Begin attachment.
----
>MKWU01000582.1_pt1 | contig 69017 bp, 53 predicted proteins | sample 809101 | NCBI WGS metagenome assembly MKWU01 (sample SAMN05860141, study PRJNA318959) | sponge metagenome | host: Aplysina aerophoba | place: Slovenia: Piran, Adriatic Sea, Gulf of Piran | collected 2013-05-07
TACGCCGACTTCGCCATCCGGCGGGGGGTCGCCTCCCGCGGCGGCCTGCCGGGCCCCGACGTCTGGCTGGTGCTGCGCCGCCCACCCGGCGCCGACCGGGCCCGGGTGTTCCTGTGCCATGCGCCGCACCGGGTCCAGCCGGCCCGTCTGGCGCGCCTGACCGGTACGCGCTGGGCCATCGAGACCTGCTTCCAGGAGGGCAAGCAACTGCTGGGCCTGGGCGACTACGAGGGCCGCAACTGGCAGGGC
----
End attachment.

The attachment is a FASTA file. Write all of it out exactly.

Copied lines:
>MKWU01000582.1_pt1 | contig 69017 bp, 53 predicted proteins | sample 809101 | NCBI WGS metagenome assembly MKWU01 (sample SAMN05860141, study PRJNA318959) | sponge metagenome | host: Aplysina aerophoba | place: Slovenia: Piran, Adriatic Sea, Gulf of Piran | collected 2013-05-07
TACGCCGACTTCGCCATCCGGCGGGGGGTCGCCTCCCGCGGCGGCCTGCCGGGCCCCGACGTCTGGCTGGTGCTGCGCCGCCCACCCGGCGCCGACCGGGCCCGGGTGTTCCTGTGCCATGCGCCGCACCGGGTCCAGCCGGCCCGTCTGGCGCGCCTGACCGGTACGCGCTGGGCCATCGAGACCTGCTTCCAGGAGGGCAAGCAACTGCTGGGCCTGGGCGACTACGAGGGCCGCAACTGGCAGGGC